I heard about a new programming language, “Go”. It is interesting. Allegedly, it combines the performance of C with the nice features of a high-level language.
Consider a high-level feature like bounds-checked arrays. Superficially, that protects you from errors. However, you’re now adding another range-check to each array access, slowing things down tremendously. Very frequently, I don’t need a bounds-checked array, because it’s a loop or I already checked the input validity.
I haven’t investigated Go yet, so I don’t know if it really is as efficient as advertised. I like its support for multithreaded and multicore programs. I like the way it cleaned up the bad language design problems in C++. I like the way it allows you to directly allocate a block of memory (“slice”), in case you need lower-level access.
My question is “Is it worth learning Go?” My definition of “worth learning” is “I will be able to find a job for the next 5-10 years, by having the keyword ‘Go’ on my resume.”
That’s my #1 problem in looking for a software job. Most employers screen resumes by matching keywords. I’m stuck without a job, because all my experience is now considered obsolete. I know that I can learn a new language quickly, and be better than most people quickly, but that skill is worthless on the buzzword-matching job market.
Another problem is that most employers only value WORK EXPERIENCE in that language. If I do a personal project in Go, that may not be enough to help me find a job working in the language.
When a new language comes out and becomes popular, there is a brief period of time when you can get a job using that language without prior experience in that language. However, I haven’t yet seen a job ad requesting Go experience.
I already decided against investing in Ruby on Rails, node.js, Android, or iPhone. Rails and node.js are more hype-based than merit based. Android and iPhone both have serious flaws. They might/should be replaced in another generation or two, but that hasn’t happened yet. Android is based on Java, which is a huge mistake. (I’ve heard many people swear that JIT-compiled bytecode is as fast as a natively compiled binary, but that hasn’t been my experience actually using it.) The iPhone’s “walled garden” approach is offensive. Both iPhone and Android are locked-down systems where the user is not given root permission.
Just because a language is good, doesn’t mean it’ll be popular. I never understood why anyone would voluntarily use Ruby on Rails or node.js. Java is inferior to C++, but Java is very popular and nobody uses C++ anymore. Even if Go is a good language, there’s no guarantee it will become popular. However, Google is promoting Go, which is a big advantage.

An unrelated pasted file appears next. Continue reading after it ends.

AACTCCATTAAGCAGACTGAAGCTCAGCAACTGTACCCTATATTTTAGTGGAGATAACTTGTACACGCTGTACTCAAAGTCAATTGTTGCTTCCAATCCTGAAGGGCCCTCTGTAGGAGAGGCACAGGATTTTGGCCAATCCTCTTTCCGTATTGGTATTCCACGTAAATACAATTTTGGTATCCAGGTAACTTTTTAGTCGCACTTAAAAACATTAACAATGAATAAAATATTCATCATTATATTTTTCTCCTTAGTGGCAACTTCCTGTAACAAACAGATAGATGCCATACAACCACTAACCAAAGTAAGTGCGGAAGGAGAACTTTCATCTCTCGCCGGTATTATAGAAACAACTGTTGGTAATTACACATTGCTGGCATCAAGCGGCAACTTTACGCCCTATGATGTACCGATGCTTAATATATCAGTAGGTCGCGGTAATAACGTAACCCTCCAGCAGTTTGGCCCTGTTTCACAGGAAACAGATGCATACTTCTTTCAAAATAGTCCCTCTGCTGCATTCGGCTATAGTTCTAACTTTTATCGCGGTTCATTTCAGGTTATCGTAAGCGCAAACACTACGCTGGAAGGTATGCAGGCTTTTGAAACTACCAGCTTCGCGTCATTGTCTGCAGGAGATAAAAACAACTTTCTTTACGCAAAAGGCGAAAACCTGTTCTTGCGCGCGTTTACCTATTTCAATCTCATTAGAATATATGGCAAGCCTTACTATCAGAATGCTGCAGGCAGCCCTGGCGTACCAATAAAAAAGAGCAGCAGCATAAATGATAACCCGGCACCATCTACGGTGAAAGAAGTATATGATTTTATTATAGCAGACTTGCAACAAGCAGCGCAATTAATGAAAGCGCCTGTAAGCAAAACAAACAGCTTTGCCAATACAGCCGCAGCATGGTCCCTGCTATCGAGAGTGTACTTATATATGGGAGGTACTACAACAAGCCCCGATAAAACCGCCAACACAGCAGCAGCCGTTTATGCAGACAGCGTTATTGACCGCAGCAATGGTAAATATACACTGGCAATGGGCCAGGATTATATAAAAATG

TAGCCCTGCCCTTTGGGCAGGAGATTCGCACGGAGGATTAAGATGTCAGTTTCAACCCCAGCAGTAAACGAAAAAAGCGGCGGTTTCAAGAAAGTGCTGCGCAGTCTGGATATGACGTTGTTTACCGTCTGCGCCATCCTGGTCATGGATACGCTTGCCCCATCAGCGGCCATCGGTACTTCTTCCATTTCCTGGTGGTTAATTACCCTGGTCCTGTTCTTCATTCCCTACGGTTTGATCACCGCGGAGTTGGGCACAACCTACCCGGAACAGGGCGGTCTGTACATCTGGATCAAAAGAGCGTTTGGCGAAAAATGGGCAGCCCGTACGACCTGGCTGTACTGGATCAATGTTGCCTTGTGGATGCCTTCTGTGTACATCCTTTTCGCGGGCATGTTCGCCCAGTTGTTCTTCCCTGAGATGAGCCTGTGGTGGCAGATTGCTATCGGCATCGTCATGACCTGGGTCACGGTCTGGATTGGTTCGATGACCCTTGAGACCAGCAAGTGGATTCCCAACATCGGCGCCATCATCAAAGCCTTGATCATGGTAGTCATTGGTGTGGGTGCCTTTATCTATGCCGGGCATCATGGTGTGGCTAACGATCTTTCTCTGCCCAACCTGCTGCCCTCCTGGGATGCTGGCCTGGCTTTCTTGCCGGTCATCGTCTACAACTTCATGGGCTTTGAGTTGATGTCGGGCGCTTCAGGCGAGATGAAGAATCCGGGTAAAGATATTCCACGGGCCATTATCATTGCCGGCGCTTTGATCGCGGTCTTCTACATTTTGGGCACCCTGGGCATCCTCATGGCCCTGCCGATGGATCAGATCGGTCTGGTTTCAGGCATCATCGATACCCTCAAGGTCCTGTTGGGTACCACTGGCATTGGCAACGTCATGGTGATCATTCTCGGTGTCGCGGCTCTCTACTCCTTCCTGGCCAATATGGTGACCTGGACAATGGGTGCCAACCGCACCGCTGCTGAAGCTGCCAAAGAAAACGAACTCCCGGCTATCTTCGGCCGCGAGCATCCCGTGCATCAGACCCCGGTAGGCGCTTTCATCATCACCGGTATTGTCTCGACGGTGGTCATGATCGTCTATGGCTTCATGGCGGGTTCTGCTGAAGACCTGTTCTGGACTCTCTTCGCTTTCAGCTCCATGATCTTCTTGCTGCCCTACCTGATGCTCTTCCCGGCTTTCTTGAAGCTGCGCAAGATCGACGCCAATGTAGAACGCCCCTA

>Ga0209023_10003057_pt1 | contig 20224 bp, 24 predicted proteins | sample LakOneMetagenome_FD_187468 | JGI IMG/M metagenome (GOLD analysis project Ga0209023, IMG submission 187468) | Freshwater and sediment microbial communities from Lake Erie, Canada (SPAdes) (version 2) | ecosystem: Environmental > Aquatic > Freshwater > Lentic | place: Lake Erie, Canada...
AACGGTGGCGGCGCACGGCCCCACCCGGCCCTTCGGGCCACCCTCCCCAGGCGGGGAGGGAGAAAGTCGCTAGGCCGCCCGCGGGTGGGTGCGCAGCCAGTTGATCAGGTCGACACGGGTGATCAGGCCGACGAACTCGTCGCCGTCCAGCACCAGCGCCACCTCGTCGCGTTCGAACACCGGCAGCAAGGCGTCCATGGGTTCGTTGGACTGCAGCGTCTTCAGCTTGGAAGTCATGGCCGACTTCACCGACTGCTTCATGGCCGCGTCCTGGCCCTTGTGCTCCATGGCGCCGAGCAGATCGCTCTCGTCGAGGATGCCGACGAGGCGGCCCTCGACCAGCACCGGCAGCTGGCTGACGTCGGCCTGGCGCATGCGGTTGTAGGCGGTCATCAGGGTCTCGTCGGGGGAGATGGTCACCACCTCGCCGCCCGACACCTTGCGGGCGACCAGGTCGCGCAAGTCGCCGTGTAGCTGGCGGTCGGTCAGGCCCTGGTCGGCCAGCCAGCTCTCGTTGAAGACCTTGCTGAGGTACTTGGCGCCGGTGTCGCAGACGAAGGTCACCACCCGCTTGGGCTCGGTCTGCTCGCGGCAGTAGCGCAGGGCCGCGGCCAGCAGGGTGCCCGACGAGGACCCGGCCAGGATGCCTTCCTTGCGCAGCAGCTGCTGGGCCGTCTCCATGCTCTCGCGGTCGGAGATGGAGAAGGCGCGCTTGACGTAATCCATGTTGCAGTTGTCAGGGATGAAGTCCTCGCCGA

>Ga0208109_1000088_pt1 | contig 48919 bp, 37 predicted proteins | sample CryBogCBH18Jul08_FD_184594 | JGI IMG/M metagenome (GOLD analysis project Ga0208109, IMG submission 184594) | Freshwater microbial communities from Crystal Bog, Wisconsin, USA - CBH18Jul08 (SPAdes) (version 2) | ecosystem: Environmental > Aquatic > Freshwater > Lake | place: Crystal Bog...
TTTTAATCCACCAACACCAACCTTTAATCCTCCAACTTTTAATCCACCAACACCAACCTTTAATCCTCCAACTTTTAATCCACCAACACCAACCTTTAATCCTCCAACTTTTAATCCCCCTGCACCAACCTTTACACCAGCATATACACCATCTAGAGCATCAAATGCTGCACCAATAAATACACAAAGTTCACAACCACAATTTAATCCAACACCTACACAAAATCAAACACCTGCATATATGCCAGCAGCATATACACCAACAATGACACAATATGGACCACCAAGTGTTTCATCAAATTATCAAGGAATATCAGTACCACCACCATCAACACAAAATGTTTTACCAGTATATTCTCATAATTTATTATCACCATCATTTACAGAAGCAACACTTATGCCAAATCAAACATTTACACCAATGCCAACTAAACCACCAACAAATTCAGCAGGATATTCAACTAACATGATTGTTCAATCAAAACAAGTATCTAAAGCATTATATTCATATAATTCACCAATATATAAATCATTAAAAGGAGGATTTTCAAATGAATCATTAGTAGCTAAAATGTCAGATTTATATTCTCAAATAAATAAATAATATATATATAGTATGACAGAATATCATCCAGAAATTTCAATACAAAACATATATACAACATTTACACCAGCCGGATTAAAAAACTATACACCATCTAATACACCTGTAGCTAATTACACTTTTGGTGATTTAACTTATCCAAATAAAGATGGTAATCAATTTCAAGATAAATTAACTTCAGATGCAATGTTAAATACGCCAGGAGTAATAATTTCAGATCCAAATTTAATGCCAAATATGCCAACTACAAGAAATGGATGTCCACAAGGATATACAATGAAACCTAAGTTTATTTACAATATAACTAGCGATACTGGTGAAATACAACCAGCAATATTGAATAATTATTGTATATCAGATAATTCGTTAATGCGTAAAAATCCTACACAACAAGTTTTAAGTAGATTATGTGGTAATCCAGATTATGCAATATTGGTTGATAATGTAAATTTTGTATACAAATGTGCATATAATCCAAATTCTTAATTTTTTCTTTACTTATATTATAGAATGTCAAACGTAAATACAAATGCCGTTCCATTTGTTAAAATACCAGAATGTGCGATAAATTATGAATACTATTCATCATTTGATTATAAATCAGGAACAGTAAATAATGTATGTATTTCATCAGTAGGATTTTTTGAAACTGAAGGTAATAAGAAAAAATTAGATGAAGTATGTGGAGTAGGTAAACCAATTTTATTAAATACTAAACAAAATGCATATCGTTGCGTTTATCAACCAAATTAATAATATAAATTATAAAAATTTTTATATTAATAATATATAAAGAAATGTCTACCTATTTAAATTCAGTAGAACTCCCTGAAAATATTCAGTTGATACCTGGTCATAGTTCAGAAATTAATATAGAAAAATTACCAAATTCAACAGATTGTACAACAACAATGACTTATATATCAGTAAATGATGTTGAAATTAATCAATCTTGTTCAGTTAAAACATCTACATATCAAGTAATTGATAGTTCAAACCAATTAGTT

That is the challenge for everyone who writes software. Every few years, all of your experience is considered obsolete. One solution is to move to management, but the pyramidal nature of corporations means it’s impossible for everyone to do that. My skills for understanding requirements, working with legacy code, testing, and debugging should be transferable. Learning a new language is easier than learning those skills, but most employers say my experience is worth $0.
There are lots of things I could specialize in. I could get more front-end experience. (Most of my experience is back-end.) I have a lot of SQL experience, but I haven’t found a database programmer job. I could work with PHP, Drupal, WordPress, Magento, Java, Android, .NET, or lots of other things. How do I choose where to invest my time? They are popular now, but there’s no guarantee they will still be around in 5 years. For example, I used to see a lot of CakePHP ads, but I haven’t seen any in awhile. If I pick the wrong thing, I’ll have the same problem I do now, where all my experience is considered obsolete.
That is my question. Is Go worth learning? By “worth learning”, I mean “able to find a job in several years if I learn Go and get a job working in Go”, and not the technical merits of the language. Even if Go really is a great language, that’s doesn’t guarantee that people will start using it. I haven’t yet seen a job ad requesting Go experience. Will Go be popular, or will it be another Betamax?